Arts Umbrella, a non-profit arts education organization for young people, is set to welcome students to its brand new space on Vancouver's Granville Island Saturday.
The 50,000-square-foot building, which is the former home of the Emily Carr University of Art + Design, is three times the size of Arts Umbrella's current space on Granville Island.
Paul Larocque, president and CEO of Arts Umbrella, said the new facility offers great possibility to the thousands of children and youth expected to use it.
"To have this space, which is the former Emily Carr University south building, it's an extraordinary moment, a transformative moment, really, for Arts Umbrella," Larocque said.
Arts Umbrella started in 1979 with 45 children. It now reaches 24,000 young people in four locations in Vancouver and Surrey with programming in dance, theatre, art and design.
The group raised $35 million in its capital campaign, $27 million of which will cover the cost of renovations. The federal government contributed $9.6 million, the provincial government, $1.4 million, and the City of Vancouver, $300,000. The rest were contributions by other private and community donors.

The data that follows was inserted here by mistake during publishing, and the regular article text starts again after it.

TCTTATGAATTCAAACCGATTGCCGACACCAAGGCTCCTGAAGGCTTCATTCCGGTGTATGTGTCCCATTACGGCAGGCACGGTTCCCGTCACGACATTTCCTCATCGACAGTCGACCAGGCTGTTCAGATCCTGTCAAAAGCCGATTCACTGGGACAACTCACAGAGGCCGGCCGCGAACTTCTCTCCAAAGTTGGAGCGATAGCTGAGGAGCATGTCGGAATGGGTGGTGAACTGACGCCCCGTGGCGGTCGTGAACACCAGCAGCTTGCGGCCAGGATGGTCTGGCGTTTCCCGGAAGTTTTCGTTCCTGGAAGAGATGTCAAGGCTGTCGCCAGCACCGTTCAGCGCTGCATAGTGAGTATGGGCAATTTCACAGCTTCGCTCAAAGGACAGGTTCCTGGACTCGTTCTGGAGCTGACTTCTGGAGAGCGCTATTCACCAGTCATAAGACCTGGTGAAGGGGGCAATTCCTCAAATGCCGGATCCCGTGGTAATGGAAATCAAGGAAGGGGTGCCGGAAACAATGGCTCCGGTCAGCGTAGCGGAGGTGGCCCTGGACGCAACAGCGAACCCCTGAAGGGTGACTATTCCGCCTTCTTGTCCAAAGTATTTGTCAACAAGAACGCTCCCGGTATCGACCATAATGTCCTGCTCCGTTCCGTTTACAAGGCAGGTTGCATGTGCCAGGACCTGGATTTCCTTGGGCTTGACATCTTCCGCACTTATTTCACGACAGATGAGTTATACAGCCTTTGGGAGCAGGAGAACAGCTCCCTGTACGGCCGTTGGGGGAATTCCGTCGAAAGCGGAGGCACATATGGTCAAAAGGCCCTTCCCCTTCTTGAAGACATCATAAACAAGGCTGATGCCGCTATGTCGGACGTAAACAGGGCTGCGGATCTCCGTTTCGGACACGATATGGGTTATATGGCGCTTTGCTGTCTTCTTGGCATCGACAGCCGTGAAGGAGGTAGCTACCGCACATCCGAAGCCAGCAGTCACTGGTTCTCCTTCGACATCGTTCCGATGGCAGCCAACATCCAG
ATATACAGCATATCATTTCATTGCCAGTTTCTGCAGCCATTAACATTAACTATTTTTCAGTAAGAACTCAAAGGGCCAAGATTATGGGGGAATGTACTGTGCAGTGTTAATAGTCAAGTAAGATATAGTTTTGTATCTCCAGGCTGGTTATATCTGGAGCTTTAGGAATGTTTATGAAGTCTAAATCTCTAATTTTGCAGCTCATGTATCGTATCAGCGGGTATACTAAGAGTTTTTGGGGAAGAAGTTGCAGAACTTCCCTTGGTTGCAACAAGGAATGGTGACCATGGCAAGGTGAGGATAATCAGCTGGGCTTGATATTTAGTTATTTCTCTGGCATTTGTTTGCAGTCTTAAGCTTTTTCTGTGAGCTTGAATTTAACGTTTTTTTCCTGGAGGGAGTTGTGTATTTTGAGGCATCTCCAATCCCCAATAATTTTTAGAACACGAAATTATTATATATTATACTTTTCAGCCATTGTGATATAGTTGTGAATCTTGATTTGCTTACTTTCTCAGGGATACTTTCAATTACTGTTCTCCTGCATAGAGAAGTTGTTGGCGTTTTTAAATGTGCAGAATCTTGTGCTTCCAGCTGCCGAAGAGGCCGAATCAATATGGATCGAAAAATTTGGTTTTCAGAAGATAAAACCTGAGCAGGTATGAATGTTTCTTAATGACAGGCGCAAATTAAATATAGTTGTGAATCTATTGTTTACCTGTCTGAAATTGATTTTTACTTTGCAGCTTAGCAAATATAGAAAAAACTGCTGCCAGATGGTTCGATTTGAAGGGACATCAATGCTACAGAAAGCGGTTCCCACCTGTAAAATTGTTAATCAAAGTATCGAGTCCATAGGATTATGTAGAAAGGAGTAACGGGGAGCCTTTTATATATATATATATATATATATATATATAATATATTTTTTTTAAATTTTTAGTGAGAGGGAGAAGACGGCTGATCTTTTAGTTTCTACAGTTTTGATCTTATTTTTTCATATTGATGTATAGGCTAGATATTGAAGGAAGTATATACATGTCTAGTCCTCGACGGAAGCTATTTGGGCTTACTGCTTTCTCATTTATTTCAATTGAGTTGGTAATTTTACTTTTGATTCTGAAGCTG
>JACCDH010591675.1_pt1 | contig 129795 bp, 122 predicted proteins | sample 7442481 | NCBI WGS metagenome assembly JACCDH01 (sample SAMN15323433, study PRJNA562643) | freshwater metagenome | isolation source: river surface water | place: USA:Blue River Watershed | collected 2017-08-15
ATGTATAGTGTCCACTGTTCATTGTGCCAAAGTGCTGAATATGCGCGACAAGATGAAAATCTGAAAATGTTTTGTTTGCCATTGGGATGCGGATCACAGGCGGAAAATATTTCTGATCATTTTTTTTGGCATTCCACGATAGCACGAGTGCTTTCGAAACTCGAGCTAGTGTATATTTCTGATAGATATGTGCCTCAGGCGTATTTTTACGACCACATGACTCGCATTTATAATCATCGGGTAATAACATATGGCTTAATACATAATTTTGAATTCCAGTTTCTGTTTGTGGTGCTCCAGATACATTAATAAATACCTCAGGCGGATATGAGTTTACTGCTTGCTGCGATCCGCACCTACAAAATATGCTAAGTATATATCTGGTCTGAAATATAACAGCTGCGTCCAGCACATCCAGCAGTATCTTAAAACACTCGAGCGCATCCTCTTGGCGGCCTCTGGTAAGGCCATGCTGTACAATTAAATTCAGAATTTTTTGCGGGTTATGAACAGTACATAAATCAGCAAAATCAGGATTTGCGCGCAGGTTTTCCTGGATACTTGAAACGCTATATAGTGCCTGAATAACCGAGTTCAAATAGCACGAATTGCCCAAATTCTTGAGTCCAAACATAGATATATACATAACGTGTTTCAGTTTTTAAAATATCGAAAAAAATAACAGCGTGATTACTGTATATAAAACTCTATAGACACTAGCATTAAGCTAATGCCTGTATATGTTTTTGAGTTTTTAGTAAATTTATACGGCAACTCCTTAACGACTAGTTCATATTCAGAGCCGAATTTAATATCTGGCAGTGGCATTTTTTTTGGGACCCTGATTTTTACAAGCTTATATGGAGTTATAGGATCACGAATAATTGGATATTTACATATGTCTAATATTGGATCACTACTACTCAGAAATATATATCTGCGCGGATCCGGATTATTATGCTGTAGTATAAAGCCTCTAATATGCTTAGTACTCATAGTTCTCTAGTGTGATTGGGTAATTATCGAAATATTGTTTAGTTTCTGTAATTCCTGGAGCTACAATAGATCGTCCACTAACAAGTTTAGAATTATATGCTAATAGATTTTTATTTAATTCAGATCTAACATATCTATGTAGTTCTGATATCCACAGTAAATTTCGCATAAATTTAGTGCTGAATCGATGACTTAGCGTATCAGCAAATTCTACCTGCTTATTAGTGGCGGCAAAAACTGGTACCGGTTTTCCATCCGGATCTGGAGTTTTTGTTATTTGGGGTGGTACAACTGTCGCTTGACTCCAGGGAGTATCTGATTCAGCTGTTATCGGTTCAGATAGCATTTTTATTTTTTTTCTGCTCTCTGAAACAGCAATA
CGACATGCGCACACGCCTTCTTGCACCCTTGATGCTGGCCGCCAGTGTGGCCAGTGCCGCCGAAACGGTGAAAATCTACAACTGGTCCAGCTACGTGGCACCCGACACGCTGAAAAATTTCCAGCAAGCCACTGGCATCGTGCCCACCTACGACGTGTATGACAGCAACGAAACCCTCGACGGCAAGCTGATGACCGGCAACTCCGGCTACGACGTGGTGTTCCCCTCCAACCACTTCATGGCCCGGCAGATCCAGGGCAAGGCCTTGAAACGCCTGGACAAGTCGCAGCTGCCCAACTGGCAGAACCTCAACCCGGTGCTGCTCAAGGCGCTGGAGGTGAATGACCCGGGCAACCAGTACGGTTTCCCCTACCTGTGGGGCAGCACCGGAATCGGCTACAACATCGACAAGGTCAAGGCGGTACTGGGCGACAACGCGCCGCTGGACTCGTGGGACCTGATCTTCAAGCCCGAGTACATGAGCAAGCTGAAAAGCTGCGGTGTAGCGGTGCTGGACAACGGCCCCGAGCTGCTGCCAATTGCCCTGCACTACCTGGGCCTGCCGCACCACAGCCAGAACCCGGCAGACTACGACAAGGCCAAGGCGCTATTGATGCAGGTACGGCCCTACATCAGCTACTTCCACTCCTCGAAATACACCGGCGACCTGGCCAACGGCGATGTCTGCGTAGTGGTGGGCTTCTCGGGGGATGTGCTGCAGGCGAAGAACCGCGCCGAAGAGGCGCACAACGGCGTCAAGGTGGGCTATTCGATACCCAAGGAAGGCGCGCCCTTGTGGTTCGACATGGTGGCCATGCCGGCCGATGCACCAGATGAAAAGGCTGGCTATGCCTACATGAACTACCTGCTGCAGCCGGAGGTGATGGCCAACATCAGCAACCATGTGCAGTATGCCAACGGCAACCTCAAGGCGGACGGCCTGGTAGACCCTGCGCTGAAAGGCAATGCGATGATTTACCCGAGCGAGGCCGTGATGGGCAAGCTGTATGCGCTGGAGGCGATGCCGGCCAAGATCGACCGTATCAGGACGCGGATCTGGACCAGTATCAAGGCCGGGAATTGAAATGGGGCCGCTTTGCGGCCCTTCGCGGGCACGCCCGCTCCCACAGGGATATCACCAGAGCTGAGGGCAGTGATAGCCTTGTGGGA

The new Granville Island facility has six dance studios, four theatre, music and film studios, and 10 art and design studios. It also has a 132-seat theatre and a public exhibition space.
"In this city, smaller theatres are very hard to come by. For young people to have a space in which to perform, which is the same area in which they have been rehearsing and the confidence that will bring ... it's a game-changer," he said.
Of course, COVID-19 has affected the rollout of the new facility — and has put a pause on any live theatre performances for now.
Larocque said Arts Umbrella was lucky that though the construction process had some delays, they were able to proceed with heightened health and safety measures — and even included some new measures for COVID-19.
"Three years ago, we wouldn't have even anticipated talking about the HVAC and air systems, but that will be in place here," he said.
The greater amount of space will also allow students to distance, he said, noting the dance floors have been divided into grids to give dancers enough space.
"I've witnessed so much flexibility, so much innovation with our peers in the arts community," he said.
"It's not always easy, but I think for them, the opportunity to continue to train and to grow as young artists is everything."
Listen to the segment on CBC's On The Coast: